cusbalance[cusnames.index(name)]=balance
                        filewrite(cuspasswords)
                        filewrite(cusbalance)
                        break

                print ("Sorry, that is a short password")

        return name,pin, balance

##Function to check returning customer
def oldcuscheck():
        name=""
        while name not in cusnames:
                name=raw_input("What is your name?\n")
                if name in cusnames:
                        username=name
                        userpassword=cuspasswords[cusnames.index(name)]
                        balance=float(cusbalance[cusnames.index(name)])
                        return username, userpassword, balance
                else:
                        print ("Sorry %s, It looks like you didn't spell you name correctly or your name is not in our records"%name)
                        again=raw_input("would like to type in your name again? (y/n)")
                        if again.lower()=='y':
                                oldcuscheck()
                        else:
                                print ("Bye bye, thank you for trying Postbank")
                                exit()




##This function writes new data into the storage files whenever called upon.      
def filewrite(item):
        if item==cusnames:
                text=open("cusnamefile.txt","w")
                for i in item:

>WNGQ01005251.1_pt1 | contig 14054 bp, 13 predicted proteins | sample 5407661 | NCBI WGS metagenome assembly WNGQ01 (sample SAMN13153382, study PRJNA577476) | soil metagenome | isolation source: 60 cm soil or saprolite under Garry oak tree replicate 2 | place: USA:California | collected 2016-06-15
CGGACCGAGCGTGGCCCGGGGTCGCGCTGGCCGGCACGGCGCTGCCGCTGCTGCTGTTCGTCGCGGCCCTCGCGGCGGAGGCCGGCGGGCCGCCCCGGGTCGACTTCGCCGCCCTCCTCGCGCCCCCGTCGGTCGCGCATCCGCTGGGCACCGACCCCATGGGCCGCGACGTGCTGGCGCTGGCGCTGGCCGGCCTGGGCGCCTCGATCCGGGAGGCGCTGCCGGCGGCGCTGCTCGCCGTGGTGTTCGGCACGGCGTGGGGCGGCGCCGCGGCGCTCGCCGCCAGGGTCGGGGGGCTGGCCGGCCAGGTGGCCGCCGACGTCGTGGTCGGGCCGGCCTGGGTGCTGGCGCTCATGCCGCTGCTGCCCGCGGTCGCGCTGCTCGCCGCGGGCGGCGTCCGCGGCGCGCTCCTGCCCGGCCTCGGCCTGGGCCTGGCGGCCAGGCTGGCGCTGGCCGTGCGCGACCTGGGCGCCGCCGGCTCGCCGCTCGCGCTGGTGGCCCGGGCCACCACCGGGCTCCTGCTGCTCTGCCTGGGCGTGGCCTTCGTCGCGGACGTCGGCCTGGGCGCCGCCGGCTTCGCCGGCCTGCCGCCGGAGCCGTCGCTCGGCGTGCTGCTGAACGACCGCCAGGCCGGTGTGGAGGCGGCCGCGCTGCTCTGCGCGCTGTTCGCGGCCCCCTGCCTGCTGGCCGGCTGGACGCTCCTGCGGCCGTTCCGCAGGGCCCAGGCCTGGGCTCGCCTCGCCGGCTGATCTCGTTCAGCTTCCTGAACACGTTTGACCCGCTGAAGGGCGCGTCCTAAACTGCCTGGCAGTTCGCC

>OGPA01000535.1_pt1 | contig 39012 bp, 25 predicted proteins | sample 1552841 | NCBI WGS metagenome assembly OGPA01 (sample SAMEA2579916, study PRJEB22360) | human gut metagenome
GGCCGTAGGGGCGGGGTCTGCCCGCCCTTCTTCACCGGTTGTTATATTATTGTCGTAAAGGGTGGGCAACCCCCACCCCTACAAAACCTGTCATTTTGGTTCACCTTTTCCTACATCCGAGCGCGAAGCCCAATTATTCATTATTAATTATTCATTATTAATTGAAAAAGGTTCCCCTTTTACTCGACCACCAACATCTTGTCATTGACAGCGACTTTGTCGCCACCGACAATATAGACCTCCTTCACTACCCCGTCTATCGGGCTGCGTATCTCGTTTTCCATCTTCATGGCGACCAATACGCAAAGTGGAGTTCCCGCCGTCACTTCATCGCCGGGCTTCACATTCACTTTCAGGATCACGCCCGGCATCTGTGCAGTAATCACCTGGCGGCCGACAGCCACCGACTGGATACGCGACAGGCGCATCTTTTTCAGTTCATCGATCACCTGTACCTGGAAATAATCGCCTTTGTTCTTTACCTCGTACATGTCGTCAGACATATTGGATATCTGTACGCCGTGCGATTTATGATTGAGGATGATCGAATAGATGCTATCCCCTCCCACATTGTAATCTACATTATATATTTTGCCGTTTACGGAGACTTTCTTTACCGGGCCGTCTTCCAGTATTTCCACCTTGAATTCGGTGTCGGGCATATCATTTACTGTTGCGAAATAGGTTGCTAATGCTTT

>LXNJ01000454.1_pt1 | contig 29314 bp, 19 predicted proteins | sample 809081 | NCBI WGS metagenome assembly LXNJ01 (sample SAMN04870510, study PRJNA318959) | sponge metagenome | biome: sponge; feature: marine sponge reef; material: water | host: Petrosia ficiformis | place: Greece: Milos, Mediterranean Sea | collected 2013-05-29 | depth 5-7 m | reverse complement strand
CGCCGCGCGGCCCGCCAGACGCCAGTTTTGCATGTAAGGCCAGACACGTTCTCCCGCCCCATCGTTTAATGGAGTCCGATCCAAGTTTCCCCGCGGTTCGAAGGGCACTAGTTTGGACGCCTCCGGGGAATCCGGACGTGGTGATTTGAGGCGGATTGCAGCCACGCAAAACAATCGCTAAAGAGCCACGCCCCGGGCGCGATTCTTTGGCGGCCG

text.write(i+"\n")
                text.close()

        elif item==cuspasswords:
                text=open("cuspassfile.txt", "w")
                for i in item:
                        text.write(i+"\n")
                text.close()

        elif item==cusbalance:
                text=open("cusbalfile.txt", "w")
                for i in item:
                        text.write(str(i)+"\n")
                text.close()

###This function updates the account balance after a withdraw or deposit transaction
def balupdate(ind, amount):
        accountnumber=cusnames.index(ind)
        accountbal=float(cusbalance[accountnumber])
        accountbal+=amount
        cusbalance[accountnumber]=accountbal
        text=open("cusbalfile.txt", "w")
        for i in cusbalance:
                text.write(str(i)+"\n")
        text.close()

###This function deletes an existing account and any data that was stored about it is cleared
def deleteaccount(name):
        accountnumber=cusnames.index(name)
        del cusnames[accountnumber]
        filewrite(cusnames)
        del cusbalance[accountnumber]
        filewrite(cusbalance)
        del cuspasswords[accountnumber]
        filewrite(cuspasswords)
        return None

cusbalfile.txt

450693.0
6782449.0
3525.0
6000000.0
5532.0

cusnamefile.txt

Loise Njogu
Moses Njagi
MakerFuse Limited
Dad
Dennis Meyer

cuspassfile.txt

12345
09876
makerpassword
thedadpassword
234234
\$\endgroup\$
8
\$\begingroup\$

Separation of concerns

Also known as the single responsibility principle. Perhaps the biggest issue I see in this post is that the account management logic (deposit, withdraw, others) is mixed with handling keyboard input and printing output.

Take this function for example:

def withdrawcash(self):
    amount=float(raw_input("::\n Please enter amount to withdraw\n: "))
    self.balance-=amount
    self.working()
    print ("Your new account balance is %.2f" %self.balance)
    print ("::\n")
    filestore.balupdate(self.username, -amount)
    self.transact_again()

Too many things are happening here:

  • Reading from keyboard
  • Updating balance in memory
  • Updating balance in a file, via reference to external object filestore
  • Printing
  • Recursive call to user interface loop

But actually it's a bit late to separate concerns here. They should have been separated at the class design level. These actions don't belong in a BankAccount class.

Consider this alternative organization of classes:

  • Bank: in charge of bank accounts in the bank, and storage